Architect Andrew Berman unveiled the $16 million plan to renovate the Montclair Public Library and the Bellevue Avenue Branch Library on March 29.
Photo/ Jaimie Winters


New York-based architect Andrew Berman unveiled the $16 million plan to renovate the Montclair Public Library and the Bellevue Avenue Branch Library that would bring the community centers into the 21st century.

Plans, revealed on March 29, include updating the exteriors with more glass to bring in natural light, adding an extension to the third floor of the main library, a large extension to the Bellevue Library, the addition of a grand staircase to the main library, and ridding the libraries of stacks to give way to large, open public spaces while providing more classrooms and private study areas.

Plans call for the entrance to moved and a plaza to be installed out front.
Andrew Berman/ Rendering

“With this [plan] we are creating more space for programming and people …and light. The space will be more flexible,” Berman said Thursday night.

Although book loans have not dropped, with digital cataloging book shelving can be curated more wisely to do away with stacks and thereby create more open space. Shelves will be located against walls with collections changing with the seasons.

“DVD loans have dropped,” Berman said. “Books have not, especially for children.”

A grand spiral staircase would be added.
Andrew Berman/ Rendering

Main Library
Plans for the main library branch on South Fullerton Avenue include the following, at an estimated cost of $10.4 million:
• Moving the main entrance to the left, adding floor-to-ceiling windows on all three levels and creating an outdoor plaza to the right of the building;
• A new grand staircase to access all floors, while keeping the original stairwell;
• An expansion of the auditorium into the hallway;
• Large public spaces on each floor;
• Glazed front windows covering all floors;
• An outdoor walled-in terrace area accessible through the library only;
• The addition of approximately 6 classrooms and a STEM room; and
• An option to expand the third floor to include a teen area with music and quiet rooms at $1,775,000;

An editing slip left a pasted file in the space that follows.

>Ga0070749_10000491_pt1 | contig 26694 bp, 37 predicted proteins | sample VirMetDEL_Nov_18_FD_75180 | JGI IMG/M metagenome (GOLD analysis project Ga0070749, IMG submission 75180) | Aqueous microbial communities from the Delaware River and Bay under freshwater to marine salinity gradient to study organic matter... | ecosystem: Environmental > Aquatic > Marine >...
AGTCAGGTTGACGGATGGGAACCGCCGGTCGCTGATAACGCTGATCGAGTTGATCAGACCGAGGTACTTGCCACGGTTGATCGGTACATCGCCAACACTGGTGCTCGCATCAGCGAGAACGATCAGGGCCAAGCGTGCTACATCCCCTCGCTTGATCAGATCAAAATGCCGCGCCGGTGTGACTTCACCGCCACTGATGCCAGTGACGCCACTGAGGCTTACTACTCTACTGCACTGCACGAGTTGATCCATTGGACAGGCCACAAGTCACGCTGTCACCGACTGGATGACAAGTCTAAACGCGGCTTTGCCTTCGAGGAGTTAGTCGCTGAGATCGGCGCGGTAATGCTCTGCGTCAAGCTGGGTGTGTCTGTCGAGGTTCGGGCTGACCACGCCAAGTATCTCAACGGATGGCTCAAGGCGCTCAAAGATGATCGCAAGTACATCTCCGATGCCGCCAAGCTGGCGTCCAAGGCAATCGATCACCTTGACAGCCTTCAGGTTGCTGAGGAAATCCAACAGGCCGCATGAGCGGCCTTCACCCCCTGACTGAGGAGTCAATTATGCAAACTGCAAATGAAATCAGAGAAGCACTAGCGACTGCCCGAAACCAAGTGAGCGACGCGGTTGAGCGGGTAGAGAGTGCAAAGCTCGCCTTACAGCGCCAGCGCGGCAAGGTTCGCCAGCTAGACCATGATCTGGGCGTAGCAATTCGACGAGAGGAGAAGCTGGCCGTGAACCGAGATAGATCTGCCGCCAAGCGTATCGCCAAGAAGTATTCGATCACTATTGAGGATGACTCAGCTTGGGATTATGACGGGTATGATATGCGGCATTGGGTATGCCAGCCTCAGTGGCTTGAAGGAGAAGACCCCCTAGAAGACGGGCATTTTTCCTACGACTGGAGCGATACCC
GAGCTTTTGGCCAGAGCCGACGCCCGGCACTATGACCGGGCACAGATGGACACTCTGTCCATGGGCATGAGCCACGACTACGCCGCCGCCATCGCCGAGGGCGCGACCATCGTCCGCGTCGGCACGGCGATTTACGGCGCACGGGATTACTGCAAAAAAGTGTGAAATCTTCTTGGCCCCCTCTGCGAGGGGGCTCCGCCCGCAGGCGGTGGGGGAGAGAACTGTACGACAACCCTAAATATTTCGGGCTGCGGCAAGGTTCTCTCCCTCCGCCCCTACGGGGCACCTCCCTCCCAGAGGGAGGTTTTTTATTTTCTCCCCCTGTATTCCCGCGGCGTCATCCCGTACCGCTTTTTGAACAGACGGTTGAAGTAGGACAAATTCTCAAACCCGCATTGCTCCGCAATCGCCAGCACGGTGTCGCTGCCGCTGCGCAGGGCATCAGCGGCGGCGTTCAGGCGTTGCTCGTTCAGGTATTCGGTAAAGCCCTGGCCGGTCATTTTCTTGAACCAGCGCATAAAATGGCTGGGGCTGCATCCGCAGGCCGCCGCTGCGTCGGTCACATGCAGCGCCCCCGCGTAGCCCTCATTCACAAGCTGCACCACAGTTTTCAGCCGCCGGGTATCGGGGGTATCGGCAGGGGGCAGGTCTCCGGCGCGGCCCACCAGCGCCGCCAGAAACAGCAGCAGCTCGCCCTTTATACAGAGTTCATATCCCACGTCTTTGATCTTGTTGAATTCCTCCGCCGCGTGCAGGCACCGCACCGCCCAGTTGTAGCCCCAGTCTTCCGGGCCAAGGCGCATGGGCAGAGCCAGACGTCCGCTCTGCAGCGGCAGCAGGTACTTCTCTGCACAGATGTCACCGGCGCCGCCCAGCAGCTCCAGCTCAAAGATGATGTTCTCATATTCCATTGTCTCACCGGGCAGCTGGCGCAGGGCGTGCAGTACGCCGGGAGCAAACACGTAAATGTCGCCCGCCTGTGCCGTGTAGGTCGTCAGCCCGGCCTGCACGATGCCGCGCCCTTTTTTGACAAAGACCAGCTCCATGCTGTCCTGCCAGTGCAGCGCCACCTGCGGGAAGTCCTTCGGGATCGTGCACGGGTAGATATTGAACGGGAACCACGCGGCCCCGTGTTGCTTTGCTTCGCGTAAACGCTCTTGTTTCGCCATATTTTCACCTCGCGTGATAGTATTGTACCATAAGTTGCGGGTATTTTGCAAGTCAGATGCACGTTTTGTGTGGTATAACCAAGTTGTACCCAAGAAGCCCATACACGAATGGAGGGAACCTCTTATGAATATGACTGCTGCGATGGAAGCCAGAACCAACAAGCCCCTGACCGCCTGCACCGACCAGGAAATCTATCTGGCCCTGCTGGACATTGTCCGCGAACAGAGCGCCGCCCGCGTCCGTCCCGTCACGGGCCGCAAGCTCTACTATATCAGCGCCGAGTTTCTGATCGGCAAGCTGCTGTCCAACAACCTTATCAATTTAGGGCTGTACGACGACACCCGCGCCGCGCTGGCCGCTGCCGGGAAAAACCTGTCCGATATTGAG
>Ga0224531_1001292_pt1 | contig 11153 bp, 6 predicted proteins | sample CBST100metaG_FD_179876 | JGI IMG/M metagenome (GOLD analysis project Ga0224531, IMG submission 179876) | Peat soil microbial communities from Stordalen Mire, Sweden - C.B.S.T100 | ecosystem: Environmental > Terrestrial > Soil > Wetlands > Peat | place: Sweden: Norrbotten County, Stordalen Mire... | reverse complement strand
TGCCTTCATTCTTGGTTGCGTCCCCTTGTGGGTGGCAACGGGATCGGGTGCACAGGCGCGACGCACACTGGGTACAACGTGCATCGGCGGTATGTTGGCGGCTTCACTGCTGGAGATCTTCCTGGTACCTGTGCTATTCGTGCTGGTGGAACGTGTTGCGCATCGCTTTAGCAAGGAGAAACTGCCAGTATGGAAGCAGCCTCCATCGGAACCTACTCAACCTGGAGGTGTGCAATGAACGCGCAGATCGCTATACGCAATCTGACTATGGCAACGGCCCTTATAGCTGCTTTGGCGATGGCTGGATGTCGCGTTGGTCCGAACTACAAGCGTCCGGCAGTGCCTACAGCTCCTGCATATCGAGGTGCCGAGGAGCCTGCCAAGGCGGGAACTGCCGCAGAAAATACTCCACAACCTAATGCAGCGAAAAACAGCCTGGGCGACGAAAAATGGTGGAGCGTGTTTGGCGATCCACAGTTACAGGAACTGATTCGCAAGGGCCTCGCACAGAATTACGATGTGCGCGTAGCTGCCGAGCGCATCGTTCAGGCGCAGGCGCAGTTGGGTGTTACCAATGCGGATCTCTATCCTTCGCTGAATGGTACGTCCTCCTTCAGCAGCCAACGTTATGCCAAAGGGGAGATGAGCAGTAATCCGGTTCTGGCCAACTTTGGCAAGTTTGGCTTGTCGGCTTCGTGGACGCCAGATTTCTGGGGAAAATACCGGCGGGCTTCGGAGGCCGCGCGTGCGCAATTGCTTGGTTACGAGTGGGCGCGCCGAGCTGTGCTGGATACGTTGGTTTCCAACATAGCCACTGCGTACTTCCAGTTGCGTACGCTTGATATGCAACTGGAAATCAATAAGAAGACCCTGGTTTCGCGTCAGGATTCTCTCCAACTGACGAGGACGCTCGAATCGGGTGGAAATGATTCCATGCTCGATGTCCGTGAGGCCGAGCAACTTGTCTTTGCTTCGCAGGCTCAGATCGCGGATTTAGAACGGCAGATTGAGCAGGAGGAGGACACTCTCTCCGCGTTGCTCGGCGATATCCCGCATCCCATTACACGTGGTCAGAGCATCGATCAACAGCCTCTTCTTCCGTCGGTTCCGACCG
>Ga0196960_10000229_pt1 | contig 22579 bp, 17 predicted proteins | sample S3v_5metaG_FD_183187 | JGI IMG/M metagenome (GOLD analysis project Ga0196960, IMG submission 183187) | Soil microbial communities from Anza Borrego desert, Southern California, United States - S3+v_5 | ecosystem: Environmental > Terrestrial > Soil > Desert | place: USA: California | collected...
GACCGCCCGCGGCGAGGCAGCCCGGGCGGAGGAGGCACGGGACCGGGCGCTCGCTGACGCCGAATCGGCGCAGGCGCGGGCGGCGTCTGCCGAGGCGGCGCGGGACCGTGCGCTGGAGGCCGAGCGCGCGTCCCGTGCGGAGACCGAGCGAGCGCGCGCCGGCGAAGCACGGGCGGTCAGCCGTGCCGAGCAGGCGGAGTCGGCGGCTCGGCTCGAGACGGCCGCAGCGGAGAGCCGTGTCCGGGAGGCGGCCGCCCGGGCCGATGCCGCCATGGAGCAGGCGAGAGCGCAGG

Additional costs include $240,000 for parking and landscaping site work, $580,000 for roofing, $625,000 window replacement and $300,000 for the patio.

At the Bellevue Branch, an addition would almost double the space.
Andrew Berman/ Rendering

Bellevue Library
The Bellevue plans call for more modest renovations totaling $680,000, not including $250,000 for parking and landscape site work and $2.2 million for the addition.

“It’s a lovely building and does not need a radical reinvention,” said Berman.

Bellevue highlights include:
• A glass addition slightly smaller than the original building in size;
• Adding another entrance with the addition;
• A large public space and classroom on the first level;
• An option to create a teen area and more children programming space;
• Two classrooms and two ADA bathrooms on the lower level; and
• An elevator

The Library Board stressed the plans are preliminary. Funding is still being discussed, but would come from state allocations and municipal funds.

Both libraries would be given more open space and light.
Andrew Berman/ Rendering

The Bellevue branch was built in 1914 with $80,000 of the funding coming from the Carnegie Corporation. It underwent a renovation in 1985, closing for eight months.
The main branch was built 1955 on land and with funds of $250,000 donated by the Davella Mills Foundation. The total cost was $800,000. In 1996, the library was renovated, relocating to the YWCA for a year. The renovations included the auditorium, cafe, art gallery and third floor children’s area. The library is celebrating its 150th anniversary this year.

Andrew Berman
Andrew Berman is an architectural and cultural heritage preservationist in New York City and is known for his preservation work in Greenwich Village and the Meat Packing District.
“Andrew Berman Architect’s work is defined by unique spaces and structures designed to resolve complex programs and sites,” according to his company’s website. “Each project is inextricably of its place. Each project speaks of its client, their culture, and programmatic needs. The building’s construction is intrinsic to its meaning and presence, as well as its practical resolution. Materials are invested with purpose. They come alive in the light, and gain character over time through use and weathering.”

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